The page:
That extended to Frisbee, football-throwing sessions and mountain biking before or even after practice. There also were runs to Buehler’s on Fridays to gouge on the free food samples — usually before team dinners at Olive Garden — though Place put the kibosh on that eventually.
The Bees already had a burning desire to be great. They also had someone to shoot for: St. John’s.
The Titans featured Notre Dame recruit Joe Miller, one of the few runners in Ohio who could hang with Roys. Medina realized it belonged when it placed second to St. John’s at the season-opening Galion Northmor Invitational, mainly because the Titans traditionally peaked early in the year and held pace, while Place’s training program was designed to peak at state.
The buildup revolved around training hard and catching St. John’s. The Bees scored the minimum 15 points at the Medina County Meet and endured a rain delay 1,000 meters into the Tiffin Carnival yet still won handily with all seven runners recording personal bests.
“One thing we were real proud of was our pack time and pack average,” Arthur said. “We had pack times and pack averages that at some schools, it would be their school record. If Donny is running 15:20s and Sam and I are 15:37s, we had almost an entire pack until 16:20. That’s really impressive.”
At the Galion Invitational, Medina again placed second to St. John’s but closed the gap as Roys broke the school record. That set up a key highlight of the season as the Bees prepared to travel to the McDonald’s Maymont Festival in Richmond, Va.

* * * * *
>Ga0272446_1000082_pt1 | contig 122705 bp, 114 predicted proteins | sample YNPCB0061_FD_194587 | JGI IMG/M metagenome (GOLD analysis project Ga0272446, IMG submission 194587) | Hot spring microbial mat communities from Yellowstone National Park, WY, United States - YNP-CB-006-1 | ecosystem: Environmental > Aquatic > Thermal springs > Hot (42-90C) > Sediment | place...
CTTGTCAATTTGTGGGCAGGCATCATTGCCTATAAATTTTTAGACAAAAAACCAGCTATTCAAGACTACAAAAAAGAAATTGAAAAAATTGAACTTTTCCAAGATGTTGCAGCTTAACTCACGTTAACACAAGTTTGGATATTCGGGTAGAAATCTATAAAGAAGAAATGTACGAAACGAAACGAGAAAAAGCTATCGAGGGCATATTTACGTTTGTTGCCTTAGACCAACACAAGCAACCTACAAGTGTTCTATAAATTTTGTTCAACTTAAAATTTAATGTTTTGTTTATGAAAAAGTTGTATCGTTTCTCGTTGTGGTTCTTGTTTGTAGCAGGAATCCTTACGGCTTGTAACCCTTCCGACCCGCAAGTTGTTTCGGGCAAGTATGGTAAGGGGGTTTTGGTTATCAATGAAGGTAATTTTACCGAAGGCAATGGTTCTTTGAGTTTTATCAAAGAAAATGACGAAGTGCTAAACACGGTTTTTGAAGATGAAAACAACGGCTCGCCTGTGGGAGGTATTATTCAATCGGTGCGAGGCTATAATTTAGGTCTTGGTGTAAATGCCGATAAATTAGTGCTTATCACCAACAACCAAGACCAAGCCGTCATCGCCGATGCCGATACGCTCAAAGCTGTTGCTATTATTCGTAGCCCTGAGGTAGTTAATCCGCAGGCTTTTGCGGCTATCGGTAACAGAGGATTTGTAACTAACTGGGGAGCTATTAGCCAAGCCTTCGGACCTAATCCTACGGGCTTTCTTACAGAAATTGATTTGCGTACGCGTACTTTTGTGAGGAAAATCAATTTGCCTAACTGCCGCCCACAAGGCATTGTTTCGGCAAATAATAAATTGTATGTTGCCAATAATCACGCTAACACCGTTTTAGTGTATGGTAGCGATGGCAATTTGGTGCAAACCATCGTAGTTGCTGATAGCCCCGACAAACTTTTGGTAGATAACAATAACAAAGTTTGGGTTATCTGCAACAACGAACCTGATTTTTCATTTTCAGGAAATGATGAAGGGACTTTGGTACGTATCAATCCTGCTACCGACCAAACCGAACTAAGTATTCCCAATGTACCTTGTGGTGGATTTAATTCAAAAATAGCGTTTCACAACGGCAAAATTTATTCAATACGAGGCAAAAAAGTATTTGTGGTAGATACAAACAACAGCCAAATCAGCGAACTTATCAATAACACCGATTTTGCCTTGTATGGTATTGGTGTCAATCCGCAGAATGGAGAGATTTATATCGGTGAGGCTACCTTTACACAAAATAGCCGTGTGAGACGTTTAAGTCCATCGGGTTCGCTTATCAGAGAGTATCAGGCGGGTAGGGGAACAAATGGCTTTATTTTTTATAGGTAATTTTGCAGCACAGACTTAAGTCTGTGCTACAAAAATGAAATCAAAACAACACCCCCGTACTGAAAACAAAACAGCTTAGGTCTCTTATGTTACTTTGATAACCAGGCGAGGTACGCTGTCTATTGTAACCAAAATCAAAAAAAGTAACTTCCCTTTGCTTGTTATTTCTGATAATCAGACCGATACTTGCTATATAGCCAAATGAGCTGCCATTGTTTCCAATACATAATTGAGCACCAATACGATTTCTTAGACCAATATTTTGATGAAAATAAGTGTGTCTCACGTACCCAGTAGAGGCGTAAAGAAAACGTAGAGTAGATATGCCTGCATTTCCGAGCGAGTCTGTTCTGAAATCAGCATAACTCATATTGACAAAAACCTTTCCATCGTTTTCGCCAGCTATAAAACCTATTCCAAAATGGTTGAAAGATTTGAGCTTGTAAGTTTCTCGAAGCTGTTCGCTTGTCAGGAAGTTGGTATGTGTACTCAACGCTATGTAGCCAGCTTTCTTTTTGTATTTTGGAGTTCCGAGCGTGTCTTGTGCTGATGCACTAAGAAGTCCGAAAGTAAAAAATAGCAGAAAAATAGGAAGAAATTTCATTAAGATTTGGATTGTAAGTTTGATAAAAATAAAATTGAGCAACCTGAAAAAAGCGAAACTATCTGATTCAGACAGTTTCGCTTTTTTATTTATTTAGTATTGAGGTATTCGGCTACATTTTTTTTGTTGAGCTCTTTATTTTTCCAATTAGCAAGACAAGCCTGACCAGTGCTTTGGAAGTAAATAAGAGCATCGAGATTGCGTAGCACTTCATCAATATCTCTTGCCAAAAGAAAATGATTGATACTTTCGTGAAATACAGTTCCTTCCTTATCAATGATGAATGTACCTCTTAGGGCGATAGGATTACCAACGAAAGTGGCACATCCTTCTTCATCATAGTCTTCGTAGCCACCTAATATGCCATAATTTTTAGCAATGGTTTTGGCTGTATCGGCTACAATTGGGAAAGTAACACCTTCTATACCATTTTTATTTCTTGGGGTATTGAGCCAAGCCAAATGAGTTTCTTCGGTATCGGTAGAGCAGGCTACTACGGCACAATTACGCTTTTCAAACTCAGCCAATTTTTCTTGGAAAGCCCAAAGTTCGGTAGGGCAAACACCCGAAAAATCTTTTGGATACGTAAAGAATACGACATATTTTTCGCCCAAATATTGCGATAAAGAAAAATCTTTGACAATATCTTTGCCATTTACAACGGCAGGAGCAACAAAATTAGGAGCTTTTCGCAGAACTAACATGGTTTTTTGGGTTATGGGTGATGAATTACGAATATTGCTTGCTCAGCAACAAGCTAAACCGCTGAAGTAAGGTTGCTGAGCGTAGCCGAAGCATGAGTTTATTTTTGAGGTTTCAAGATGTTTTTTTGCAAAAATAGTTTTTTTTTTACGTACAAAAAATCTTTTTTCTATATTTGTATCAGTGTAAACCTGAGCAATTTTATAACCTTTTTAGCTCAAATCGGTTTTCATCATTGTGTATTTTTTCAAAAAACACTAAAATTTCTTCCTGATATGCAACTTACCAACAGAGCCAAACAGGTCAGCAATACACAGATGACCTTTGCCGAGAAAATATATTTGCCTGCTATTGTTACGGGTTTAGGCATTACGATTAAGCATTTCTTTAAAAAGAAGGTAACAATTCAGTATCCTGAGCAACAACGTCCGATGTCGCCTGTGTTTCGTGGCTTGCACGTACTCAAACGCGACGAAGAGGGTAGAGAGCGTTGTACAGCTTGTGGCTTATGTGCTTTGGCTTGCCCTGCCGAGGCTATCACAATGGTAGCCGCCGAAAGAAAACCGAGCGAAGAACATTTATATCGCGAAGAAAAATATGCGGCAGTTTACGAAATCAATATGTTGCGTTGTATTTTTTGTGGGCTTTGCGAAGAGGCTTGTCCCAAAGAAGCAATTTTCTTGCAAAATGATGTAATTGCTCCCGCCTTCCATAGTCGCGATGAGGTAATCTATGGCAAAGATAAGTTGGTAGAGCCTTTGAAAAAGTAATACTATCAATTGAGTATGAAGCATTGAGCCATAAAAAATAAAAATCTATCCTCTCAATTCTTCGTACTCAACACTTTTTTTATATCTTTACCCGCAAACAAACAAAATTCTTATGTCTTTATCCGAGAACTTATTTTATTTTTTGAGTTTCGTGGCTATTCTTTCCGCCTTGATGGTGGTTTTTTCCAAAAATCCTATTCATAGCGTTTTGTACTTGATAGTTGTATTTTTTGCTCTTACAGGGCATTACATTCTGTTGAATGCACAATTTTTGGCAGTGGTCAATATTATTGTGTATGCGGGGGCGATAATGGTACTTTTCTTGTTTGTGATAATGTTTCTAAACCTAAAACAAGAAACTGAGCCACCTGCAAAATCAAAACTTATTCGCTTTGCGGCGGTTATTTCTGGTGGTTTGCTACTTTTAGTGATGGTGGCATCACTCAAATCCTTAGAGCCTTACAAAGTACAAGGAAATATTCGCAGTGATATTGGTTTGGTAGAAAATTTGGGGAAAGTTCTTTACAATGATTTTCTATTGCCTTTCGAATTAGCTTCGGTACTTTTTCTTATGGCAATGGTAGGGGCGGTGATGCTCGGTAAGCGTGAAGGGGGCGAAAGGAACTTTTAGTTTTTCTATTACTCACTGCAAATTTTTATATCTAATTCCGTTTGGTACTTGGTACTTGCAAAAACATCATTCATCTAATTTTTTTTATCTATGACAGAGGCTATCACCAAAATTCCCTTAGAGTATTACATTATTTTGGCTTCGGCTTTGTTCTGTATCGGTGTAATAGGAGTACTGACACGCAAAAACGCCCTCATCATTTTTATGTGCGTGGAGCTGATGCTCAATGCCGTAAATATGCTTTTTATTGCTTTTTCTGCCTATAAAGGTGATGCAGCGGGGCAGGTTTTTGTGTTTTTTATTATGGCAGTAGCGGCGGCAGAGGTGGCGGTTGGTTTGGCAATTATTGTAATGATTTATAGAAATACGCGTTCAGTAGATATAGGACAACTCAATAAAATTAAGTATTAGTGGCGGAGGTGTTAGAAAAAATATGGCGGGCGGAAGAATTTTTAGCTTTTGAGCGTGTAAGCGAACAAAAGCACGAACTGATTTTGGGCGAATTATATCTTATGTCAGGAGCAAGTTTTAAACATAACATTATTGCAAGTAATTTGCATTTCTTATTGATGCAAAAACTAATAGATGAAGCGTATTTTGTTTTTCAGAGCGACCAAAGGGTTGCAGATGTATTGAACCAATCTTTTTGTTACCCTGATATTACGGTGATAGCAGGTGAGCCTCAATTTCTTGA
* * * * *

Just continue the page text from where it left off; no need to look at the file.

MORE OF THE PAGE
Event organizers invited Medina based on its 2006 fourth-place state finish and wanted to showcase Roys, but Place was concerned the Bees weren’t going to belong against the top teams from the Southeast. He was reassured Medina would be in the top five, but, after Roys and Heaton endured their first flights, the Bees surprised even themselves by winning the 21-team event with 134 points.
Notably, the Bees clipped Oaktown (Va.), the No. 6 team in the country.
They were now ready for St. John’s.
“We never saw the course (beforehand),” Place said. “We stood atop a hill and watched a previous race, then ran the race and won it. They knew then they could do about anything. We knew something was special.”